The Moria fires one year on
In the early hours of 9 September 2020, a fire raged through Moria Refugee Camp on the island of Lesvos. Thousands of asylum seekers and refugees fled for their lives, once again, seeking shelter to protect themselves and their families from the flames that burnt the overcrowded camp to the ground.
The Greek Government had no evacuation plan for a camp that at some point hosted over 20.000 people, exceeding 7 times its capacity. Fire blazed through tents in a matter of minutes. Once again, Moria residents had to flee in search for afety, leaving their few belongings behind, without any support or plan.
Between 12,000-13,000 survivors of torture, survivors of war and violence, pregnant women, children and babies, people with disabilities and severe medical condition, slept on the streets for days without access to toilets or running water, and limited access to food, drinking water and medical attention.
The fire was the culmination of almost six months of a Government imposed lockdown on the camp that aggravated the preexisting inhumane conditions. Greece, and the European Union, blatantly disregarded the multiple calls for action of international and local organisations and civil society over the years, ignoring the imminent risk that could come about from housing people in such conditions. Camp residents were disproportionately targeted by lockdown measures that strongly impacted the residents’ mental health.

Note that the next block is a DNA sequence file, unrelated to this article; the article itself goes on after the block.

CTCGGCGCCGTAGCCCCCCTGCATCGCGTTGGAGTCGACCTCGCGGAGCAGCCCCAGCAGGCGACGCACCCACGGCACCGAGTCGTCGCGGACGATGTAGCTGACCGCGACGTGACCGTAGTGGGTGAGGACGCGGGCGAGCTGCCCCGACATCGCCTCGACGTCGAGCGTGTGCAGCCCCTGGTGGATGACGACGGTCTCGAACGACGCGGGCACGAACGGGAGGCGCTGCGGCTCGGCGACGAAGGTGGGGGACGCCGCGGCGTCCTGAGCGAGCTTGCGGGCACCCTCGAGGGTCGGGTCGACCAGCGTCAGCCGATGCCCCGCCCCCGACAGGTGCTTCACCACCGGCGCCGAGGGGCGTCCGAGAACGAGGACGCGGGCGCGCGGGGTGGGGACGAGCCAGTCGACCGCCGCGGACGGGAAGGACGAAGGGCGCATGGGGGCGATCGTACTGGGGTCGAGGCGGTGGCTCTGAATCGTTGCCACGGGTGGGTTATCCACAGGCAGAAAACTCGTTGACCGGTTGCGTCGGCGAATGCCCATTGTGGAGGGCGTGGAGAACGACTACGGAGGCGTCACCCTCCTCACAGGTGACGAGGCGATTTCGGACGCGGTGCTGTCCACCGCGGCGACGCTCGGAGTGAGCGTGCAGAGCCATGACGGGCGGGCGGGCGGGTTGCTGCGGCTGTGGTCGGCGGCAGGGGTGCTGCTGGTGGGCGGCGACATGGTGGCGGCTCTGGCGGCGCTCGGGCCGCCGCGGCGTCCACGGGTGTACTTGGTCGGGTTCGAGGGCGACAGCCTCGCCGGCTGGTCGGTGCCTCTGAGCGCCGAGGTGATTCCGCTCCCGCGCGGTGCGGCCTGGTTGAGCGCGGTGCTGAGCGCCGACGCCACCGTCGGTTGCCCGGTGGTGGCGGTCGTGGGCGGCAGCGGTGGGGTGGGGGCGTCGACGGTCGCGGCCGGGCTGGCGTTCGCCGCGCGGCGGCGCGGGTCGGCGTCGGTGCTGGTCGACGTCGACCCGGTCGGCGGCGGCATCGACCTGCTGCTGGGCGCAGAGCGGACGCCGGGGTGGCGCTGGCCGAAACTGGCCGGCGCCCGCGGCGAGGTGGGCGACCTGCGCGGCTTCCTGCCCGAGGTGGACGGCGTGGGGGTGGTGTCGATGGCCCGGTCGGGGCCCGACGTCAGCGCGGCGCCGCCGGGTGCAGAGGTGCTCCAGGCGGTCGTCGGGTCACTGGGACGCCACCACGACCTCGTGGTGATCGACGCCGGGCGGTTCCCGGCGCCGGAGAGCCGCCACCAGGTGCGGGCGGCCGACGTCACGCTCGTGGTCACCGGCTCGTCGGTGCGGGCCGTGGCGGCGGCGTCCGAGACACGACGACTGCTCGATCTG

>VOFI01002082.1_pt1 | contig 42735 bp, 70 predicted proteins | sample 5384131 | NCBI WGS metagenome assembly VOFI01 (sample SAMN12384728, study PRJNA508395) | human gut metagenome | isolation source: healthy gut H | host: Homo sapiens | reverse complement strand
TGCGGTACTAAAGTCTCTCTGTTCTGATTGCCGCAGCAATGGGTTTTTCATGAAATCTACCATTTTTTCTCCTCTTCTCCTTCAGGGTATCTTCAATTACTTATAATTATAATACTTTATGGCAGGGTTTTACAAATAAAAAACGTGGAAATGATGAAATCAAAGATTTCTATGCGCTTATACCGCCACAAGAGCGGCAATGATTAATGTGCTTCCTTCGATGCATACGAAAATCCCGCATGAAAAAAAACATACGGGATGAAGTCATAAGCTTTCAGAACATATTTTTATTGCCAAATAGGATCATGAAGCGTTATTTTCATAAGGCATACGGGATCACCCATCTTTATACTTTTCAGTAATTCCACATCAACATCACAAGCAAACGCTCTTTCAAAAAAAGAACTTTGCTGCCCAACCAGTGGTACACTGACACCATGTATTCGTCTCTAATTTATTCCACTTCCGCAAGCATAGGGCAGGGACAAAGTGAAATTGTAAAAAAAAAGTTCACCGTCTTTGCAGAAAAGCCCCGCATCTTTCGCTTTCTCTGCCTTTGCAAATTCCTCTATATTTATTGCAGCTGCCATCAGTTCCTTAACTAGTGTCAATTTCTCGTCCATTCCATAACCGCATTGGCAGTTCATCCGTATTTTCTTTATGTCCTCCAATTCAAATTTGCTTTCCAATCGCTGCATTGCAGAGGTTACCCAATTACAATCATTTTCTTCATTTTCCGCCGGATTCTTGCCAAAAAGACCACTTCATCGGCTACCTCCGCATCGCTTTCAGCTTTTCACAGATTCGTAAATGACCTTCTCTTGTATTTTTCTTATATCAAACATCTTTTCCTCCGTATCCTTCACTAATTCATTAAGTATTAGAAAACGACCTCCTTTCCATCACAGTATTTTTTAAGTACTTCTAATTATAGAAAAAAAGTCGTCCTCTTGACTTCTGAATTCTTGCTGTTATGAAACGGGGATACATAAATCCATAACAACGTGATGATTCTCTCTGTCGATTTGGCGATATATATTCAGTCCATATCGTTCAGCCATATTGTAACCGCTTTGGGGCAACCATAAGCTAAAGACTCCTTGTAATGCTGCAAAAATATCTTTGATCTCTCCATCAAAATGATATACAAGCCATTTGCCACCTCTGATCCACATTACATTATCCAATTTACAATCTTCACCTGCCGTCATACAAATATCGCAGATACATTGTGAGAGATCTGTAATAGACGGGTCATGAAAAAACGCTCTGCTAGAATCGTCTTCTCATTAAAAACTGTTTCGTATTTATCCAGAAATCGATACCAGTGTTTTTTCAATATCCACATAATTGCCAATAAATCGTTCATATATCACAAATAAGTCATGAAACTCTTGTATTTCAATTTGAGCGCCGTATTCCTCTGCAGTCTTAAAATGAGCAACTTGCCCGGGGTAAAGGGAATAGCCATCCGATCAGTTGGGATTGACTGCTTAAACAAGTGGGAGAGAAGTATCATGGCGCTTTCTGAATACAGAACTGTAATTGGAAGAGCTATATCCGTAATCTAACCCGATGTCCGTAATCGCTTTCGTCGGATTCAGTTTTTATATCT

On 12 September 2020, the Ministry of Migration and Asylum announced that a temporary accommodation area with tents, running water and supplies’ had been created, and invited everyone to go to the new camp to be registered and accommodated. According to information provided by the first residents of the new temporary accommodation, the camp had no running water, soap, showers, functioning toilets, blankets inside the tents, baby food or electricity, and many waited for hours under the sun and even through the night to be housed. Its location near the sea made the camp susceptible to strong winds and flooding. Additionally, Human Rights Watch and many other organizations raised serious concerns about the possibility of lead in the soil. There were many other protection concerns, for example, unrecognised minors were sleeping in big Rubb halls with hundreds of single male adults, there was no protected area for many of the single women or female heads of household that were not transferred to safe shelters, and people with disabilities and medical conditions slept on the floor of humid tents, without any consideration of their special needs. The hopes of "No Moria Morias", as raised by the European Commission, quickly extinguished.